This pizza has its flaws but it probably does come closest to the real thing. You won't notice the issues the first or second time you eat it. After the third or fourth, you'll begin to detect a vaguely gelatinous mush in the middle of the crust. Once you discover this, your brain will obsess over it. You simply won't be able to ignore the moist and chewy center hidden below the surface of cheese. It is like getting a strip of taffy in the middle of a pizza slice. That said, it tastes good. The pesto is close to perfect in terms of flavor. The three cheese is not a standard three cheese blend but better than Udi's. The downside of Against the Grain is it basically tastes like a Greek pizza (in the North East Greek Pizza is serrate style from Italian). If you like Greek pizza, then you're in luck. If you are like me and prefer Italian, then it may take getting used to. Honestly I can't afford to be picky so I don't hold the style against it.
You may be asking yourself why, if I love this brand so much, I just confessed to eating an Udi's pizza instead. The answer is pretty simple. It boils down to three things: cost, convenience and concern. Against the Grain tastes great but it is much more expensive than Udi's. You get a bit more for your money though. Gluten free food isn't cheap and Against the Grain is premium gluten free. It isn't something I would eat everyday simply due to the price tag. The other issue is size. It is bigger than Udi's and harder to fit in my toaster oven. It can be done, but it is more difficult to get in and out, harder to ensure an even cooking. The final reason is that Udi's is certified gluten free and Against the Grain is not. While Against the Grain uses a dedicated gluten free facility (always a good sign), they are not certified by any of the celiac organizations, which means they don't have to regularly test their lines for cross contamination issues. In the past this wouldn't have dissuaded me but my health hasn't been perfect lately so I try to be more cautious around the issue.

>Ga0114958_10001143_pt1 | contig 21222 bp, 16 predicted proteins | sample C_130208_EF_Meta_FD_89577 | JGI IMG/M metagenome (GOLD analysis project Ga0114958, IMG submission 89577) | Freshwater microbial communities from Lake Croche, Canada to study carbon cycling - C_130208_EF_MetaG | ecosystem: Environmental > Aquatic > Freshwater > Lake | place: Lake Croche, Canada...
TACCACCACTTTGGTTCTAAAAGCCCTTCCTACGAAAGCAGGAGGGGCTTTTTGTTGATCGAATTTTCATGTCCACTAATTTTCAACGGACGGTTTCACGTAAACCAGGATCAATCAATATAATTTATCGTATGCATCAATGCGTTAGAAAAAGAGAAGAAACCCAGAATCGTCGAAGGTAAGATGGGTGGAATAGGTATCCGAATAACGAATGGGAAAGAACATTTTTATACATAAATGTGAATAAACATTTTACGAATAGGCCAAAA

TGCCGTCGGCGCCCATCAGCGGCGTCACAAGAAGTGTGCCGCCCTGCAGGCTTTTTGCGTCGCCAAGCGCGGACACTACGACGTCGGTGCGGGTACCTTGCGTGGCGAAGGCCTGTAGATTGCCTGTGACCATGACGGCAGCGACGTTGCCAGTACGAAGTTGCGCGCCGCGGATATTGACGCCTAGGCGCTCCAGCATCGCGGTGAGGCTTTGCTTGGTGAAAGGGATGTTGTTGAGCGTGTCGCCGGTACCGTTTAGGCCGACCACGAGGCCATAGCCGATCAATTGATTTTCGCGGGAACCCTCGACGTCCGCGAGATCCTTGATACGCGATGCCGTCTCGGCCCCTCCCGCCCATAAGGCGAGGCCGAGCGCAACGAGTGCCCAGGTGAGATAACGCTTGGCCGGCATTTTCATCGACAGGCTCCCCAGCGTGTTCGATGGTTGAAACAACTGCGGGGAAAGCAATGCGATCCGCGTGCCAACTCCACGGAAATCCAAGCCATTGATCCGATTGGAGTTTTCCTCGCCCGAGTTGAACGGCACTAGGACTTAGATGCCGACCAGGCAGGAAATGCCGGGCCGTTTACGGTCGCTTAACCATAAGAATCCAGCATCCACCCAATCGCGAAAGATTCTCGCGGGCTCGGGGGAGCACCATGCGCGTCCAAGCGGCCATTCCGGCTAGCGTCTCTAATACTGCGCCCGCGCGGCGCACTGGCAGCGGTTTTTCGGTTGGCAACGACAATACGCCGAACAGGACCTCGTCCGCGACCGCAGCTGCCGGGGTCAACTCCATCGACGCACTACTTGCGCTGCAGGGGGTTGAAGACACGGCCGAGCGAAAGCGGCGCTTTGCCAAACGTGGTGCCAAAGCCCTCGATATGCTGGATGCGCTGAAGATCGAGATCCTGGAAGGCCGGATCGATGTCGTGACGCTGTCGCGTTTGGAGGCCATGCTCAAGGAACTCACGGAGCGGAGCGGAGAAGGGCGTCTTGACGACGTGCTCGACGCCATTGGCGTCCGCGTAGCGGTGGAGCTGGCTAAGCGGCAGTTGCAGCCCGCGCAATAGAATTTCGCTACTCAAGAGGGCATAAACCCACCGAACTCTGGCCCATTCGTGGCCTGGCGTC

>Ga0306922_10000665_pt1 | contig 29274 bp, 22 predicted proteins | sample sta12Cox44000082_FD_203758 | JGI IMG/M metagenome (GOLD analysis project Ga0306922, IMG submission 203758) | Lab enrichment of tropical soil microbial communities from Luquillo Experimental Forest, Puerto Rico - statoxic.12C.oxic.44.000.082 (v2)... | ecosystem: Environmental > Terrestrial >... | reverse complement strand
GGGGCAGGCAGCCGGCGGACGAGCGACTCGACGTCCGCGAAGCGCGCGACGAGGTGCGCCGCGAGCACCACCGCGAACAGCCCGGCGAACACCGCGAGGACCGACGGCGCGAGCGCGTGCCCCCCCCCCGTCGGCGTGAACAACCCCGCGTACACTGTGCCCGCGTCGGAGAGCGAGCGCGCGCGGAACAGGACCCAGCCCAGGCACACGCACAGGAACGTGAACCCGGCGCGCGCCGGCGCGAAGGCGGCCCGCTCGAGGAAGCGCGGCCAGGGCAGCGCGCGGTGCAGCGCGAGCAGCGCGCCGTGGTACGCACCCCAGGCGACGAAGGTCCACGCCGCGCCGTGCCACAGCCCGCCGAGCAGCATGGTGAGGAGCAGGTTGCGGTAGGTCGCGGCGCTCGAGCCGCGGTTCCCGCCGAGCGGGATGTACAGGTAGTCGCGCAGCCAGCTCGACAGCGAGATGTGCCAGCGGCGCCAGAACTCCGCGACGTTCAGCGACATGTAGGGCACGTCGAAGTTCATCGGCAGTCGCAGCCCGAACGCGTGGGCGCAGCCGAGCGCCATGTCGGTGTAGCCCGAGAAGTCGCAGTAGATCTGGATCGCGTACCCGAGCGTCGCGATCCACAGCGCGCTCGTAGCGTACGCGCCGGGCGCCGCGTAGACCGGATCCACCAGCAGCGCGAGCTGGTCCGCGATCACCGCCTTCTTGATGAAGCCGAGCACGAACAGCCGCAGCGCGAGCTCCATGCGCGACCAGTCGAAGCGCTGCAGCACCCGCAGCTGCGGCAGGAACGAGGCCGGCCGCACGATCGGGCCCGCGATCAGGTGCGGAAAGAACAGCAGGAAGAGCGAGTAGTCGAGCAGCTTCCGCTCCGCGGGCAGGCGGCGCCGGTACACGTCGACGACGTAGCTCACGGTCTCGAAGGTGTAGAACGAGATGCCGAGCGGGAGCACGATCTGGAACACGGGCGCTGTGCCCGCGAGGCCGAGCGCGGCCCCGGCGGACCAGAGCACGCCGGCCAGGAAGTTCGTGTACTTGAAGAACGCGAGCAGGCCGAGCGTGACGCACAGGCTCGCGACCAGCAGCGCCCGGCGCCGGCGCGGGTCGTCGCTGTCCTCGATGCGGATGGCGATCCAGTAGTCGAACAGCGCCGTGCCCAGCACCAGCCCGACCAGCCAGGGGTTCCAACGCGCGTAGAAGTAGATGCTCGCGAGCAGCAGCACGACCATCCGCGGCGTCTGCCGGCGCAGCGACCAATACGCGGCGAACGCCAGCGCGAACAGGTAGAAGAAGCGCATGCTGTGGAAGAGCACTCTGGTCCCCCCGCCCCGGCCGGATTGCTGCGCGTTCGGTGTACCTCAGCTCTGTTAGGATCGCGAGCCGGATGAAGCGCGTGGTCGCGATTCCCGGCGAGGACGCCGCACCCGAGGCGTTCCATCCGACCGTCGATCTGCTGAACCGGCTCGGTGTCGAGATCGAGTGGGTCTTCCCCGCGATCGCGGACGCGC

I should say there are Brands I am aware of but have not tried. Joan's NY Pizza is supposedly pretty good and I've been meaning to test it out (just haven't been able to find it locally). The pictures look great, certainly raise my expectations, and I recently saw it at number 1 on a gluten free pizza list (however Amy's was number 2 on that same list).
There are also brands that simply didn't make it onto my double list. Glutino and Ian's both make gluten free pizza. I don't particularly like either but they didn't leave a lasting impression one way or the other like the four that I listed.
Restaurants also have gluten free pizza and when they make them in house these can be pretty good. Burton's Bar and Grill does a decent job as does Uno. Just keep in mind if you have celiac and eat out at a place at this, they can't usually guarantee the food is gluten free.